Assessing the impacts of extreme floods on agriculture in Vietnam : Quang Nam case study : a dissertation presented in partial fulfilment of the requirements for the degree of Doctor of Philosophy in Environmental Management at Massey University, Manawatu, New Zealand

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Vietnam is situated within the tropical monsoon and typhoon zone of South-East Asia and is susceptible to extreme flood events. Since the most productive agricultural land is concentrated along the low-lying river systems, losses to agriculture resulting from extreme flooding can be significant. More than 70% of the country's population live in rural areas, many in flood prone zones, and depend upon subsistence agriculture. However, to date, there have only been a limited number of studies addressing the impact of extreme flood events on agriculture in Vietnam. Using the Quang Nam province of central Vietnam as a case study, geographic information systems and digital elevation modeling are used to create geospatial inundation maps of flooded agricultural land. The mapped areas are populated with agricultural land use data and the direct costs of agricultural flood damage are calculated. Additionally, the institutional and legislative framework of Vietnam is assessed to determine whether there may be ways of streamlining systems and institutions to improve responses to extreme flooding events. This study shows that 1:10, 1:20 and 1:100-year flood events result in inundation levels of 27%, 31% and 33% of arable land respectively. The direct crop damage incurred in the inundated regions, expressed as a percentage of total value, are 12%, 56% and 62% respectively. The study also offers recommendations to improve flood management strategies.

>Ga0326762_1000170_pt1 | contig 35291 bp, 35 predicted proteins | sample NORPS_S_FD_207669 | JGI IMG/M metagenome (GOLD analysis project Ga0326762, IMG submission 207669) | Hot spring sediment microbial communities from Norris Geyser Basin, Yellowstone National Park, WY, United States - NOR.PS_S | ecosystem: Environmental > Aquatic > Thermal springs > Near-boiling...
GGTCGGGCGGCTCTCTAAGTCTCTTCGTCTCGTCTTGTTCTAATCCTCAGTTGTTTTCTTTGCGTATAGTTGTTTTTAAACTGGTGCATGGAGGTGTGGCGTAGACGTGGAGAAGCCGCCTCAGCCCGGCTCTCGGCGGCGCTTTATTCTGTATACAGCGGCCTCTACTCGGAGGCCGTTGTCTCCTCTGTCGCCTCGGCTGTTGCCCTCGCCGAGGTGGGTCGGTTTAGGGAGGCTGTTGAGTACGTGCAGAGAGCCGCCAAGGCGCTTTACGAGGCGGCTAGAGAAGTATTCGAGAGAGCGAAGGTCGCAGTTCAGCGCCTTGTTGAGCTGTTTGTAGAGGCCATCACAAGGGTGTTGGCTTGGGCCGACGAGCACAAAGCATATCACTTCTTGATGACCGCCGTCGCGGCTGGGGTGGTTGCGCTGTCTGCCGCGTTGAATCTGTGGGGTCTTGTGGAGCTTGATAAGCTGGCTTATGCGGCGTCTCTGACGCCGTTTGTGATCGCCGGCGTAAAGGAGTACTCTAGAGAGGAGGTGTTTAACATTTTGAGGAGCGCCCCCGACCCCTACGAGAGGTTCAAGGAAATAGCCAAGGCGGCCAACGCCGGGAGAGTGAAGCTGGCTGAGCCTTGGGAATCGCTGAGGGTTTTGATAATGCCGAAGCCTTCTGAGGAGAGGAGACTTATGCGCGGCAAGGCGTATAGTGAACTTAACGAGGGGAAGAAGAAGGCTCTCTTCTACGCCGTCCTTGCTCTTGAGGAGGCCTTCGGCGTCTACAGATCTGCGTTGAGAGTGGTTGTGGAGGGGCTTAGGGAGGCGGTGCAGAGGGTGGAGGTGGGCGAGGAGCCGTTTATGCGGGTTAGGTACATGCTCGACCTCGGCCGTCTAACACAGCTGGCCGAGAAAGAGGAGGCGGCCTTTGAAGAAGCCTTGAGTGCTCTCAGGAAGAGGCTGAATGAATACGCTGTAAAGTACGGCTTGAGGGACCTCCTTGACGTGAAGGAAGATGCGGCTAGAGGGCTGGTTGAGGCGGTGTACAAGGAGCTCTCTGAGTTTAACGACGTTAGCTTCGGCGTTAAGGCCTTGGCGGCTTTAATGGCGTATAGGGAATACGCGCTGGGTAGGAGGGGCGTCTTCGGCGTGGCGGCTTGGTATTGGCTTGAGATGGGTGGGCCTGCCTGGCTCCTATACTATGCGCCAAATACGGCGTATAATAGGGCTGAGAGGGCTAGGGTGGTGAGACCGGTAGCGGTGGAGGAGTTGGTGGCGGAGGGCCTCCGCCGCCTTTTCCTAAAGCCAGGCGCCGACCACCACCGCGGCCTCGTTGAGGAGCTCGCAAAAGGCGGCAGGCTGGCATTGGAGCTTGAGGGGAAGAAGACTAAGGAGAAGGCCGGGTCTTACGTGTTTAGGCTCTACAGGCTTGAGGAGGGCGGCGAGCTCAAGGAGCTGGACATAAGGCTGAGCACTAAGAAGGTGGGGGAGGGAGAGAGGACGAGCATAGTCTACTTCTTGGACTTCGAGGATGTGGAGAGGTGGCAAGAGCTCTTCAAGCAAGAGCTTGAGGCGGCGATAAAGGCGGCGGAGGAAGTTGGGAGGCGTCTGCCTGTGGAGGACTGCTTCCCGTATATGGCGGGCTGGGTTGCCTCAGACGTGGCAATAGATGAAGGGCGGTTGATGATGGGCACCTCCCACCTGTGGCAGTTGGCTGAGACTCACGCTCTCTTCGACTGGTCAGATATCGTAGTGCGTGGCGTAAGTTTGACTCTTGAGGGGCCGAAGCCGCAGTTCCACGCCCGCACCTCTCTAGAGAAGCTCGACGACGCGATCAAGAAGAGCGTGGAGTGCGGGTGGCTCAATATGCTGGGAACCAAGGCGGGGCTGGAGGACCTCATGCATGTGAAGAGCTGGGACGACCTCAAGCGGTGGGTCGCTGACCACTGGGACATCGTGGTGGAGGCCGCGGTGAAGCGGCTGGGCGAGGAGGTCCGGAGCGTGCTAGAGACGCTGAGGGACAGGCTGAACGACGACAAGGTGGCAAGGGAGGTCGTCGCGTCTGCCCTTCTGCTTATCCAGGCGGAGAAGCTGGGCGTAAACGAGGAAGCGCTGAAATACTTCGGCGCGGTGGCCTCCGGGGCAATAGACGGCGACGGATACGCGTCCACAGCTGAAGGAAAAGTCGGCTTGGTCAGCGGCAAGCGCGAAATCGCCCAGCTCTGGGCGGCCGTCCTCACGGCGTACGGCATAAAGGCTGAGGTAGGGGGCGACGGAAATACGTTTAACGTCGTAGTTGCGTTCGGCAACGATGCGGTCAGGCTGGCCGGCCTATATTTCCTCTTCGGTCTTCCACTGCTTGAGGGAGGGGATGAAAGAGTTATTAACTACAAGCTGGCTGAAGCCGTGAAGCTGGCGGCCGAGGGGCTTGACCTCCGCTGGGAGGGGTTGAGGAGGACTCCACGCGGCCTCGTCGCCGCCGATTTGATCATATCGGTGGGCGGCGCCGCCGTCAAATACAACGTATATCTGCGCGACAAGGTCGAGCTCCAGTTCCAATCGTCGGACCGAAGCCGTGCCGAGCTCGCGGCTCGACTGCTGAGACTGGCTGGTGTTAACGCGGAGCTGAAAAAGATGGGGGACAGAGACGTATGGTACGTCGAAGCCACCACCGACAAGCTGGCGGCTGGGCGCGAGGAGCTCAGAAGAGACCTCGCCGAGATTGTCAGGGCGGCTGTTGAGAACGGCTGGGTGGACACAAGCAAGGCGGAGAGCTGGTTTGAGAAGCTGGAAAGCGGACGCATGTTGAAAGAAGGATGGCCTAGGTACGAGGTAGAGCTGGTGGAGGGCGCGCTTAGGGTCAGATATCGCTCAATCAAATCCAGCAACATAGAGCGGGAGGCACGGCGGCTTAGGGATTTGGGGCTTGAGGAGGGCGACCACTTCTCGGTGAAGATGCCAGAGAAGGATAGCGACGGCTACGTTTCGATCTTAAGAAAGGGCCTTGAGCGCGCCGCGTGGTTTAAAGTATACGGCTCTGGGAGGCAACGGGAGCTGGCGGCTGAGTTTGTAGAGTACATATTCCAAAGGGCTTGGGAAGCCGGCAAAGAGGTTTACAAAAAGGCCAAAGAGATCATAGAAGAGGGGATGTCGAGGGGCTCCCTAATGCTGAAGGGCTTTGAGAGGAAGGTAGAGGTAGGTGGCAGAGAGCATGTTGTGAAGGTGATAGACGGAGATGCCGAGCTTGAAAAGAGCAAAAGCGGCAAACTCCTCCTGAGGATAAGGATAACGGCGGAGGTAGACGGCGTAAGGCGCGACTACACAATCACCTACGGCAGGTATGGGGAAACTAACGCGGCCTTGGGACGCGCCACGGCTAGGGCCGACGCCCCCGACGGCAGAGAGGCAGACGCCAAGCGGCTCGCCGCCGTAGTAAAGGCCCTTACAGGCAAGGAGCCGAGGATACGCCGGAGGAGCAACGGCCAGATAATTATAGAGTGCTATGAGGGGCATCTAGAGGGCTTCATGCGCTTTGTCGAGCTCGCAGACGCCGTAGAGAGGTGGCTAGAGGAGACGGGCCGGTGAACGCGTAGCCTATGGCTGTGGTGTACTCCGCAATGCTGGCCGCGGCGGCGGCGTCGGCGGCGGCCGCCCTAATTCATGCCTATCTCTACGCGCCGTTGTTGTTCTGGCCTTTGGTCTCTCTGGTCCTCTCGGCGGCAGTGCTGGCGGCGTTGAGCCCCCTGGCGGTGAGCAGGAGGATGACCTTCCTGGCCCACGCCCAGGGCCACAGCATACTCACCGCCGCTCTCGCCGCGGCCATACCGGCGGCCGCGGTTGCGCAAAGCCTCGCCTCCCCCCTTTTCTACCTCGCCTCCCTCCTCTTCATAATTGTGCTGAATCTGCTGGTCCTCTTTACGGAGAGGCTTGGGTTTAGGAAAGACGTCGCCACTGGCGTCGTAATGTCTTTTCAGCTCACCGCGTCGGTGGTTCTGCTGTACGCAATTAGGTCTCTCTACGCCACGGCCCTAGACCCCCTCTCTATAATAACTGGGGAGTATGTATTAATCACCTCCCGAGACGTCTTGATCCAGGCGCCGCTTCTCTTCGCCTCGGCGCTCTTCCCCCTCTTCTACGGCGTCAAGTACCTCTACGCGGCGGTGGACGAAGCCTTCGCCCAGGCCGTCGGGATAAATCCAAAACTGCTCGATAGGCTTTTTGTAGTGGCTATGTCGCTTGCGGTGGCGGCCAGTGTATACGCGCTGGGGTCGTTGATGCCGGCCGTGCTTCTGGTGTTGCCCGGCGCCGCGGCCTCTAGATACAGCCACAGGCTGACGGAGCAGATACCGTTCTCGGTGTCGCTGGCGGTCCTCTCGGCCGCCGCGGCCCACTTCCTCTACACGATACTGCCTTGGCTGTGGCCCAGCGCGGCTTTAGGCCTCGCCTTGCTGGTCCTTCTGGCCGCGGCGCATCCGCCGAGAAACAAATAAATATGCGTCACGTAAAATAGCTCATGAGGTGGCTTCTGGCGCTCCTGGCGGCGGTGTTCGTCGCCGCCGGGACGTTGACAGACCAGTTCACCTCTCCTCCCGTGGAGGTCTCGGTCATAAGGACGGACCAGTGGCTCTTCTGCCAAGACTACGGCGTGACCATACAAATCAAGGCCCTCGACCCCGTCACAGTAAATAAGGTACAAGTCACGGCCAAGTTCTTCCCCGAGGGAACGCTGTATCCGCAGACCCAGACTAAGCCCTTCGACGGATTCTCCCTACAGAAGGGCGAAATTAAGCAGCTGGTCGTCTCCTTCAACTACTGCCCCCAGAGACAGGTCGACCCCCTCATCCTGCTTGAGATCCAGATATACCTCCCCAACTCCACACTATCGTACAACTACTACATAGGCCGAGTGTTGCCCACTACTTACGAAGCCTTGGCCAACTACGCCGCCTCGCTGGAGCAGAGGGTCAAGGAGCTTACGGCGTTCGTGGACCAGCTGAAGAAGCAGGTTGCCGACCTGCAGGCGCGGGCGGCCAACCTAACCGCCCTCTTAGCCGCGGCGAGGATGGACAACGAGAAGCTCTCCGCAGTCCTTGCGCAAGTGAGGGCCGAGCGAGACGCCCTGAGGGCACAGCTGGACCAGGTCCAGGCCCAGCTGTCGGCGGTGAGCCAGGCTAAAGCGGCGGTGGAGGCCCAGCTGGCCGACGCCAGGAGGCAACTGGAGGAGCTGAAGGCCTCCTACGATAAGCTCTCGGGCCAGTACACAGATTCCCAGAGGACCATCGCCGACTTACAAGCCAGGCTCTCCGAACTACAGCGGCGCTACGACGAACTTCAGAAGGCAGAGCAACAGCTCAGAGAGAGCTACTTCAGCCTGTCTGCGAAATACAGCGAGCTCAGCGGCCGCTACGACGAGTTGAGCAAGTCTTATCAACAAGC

Floods, Flood damage prevention, Agriculture, Quảng Nam (Province), Vietnam, Research Subject Categories::INTERDISCIPLINARY RESEARCH AREAS